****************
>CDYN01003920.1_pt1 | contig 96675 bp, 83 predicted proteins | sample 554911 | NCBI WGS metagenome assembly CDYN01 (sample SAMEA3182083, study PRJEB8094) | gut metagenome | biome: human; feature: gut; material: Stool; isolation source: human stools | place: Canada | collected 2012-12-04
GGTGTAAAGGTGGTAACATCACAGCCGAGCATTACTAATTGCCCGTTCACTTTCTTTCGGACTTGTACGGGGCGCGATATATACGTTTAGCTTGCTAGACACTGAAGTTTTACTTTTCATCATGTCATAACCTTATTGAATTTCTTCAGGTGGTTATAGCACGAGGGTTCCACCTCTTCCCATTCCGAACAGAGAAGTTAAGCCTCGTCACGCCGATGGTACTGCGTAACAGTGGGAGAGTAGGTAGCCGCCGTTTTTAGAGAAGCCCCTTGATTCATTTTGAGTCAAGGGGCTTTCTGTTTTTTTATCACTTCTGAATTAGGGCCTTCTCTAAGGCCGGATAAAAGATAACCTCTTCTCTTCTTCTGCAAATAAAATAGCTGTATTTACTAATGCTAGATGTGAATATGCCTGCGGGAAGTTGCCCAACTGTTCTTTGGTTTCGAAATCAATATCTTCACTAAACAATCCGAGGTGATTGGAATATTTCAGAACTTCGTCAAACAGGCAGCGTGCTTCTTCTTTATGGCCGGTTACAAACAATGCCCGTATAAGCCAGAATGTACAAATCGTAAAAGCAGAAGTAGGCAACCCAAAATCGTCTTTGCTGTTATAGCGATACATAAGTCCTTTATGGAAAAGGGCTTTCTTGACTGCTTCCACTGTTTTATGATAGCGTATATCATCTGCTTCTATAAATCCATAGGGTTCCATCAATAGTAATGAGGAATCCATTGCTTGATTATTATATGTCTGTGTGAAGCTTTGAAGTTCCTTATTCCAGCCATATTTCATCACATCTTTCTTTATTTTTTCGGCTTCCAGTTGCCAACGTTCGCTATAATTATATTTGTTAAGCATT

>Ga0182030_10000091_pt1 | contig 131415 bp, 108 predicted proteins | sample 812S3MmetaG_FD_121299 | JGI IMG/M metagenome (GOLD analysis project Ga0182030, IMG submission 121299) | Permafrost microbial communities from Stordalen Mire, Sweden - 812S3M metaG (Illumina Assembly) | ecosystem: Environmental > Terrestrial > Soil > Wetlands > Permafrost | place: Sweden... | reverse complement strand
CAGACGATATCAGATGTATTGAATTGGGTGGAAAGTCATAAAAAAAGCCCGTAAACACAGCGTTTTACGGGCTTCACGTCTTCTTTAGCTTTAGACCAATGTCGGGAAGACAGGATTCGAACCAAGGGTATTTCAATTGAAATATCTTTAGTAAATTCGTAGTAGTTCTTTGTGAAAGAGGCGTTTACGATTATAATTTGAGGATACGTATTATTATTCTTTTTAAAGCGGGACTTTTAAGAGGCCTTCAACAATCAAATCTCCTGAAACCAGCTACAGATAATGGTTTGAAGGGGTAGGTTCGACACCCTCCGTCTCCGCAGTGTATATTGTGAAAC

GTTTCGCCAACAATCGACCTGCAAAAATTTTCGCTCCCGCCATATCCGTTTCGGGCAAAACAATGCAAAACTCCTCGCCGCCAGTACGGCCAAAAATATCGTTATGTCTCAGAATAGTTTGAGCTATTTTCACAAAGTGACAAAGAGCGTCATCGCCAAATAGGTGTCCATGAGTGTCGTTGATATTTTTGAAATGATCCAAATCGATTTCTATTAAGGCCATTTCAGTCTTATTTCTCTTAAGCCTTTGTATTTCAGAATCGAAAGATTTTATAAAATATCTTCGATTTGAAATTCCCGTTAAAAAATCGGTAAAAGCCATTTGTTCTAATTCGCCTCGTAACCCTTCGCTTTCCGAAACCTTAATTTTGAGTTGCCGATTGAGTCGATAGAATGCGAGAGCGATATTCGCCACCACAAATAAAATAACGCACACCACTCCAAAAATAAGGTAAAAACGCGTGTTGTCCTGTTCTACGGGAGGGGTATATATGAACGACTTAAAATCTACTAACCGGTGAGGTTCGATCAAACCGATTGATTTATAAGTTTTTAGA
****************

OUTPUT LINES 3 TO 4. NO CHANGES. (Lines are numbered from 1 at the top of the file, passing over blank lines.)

>Ga0182030_10000091_pt1 | contig 131415 bp, 108 predicted proteins | sample 812S3MmetaG_FD_121299 | JGI IMG/M metagenome (GOLD analysis project Ga0182030, IMG submission 121299) | Permafrost microbial communities from Stordalen Mire, Sweden - 812S3M metaG (Illumina Assembly) | ecosystem: Environmental > Terrestrial > Soil > Wetlands > Permafrost | place: Sweden... | reverse complement strand
CAGACGATATCAGATGTATTGAATTGGGTGGAAAGTCATAAAAAAAGCCCGTAAACACAGCGTTTTACGGGCTTCACGTCTTCTTTAGCTTTAGACCAATGTCGGGAAGACAGGATTCGAACCAAGGGTATTTCAATTGAAATATCTTTAGTAAATTCGTAGTAGTTCTTTGTGAAAGAGGCGTTTACGATTATAATTTGAGGATACGTATTATTATTCTTTTTAAAGCGGGACTTTTAAGAGGCCTTCAACAATCAAATCTCCTGAAACCAGCTACAGATAATGGTTTGAAGGGGTAGGTTCGACACCCTCCGTCTCCGCAGTGTATATTGTGAAAC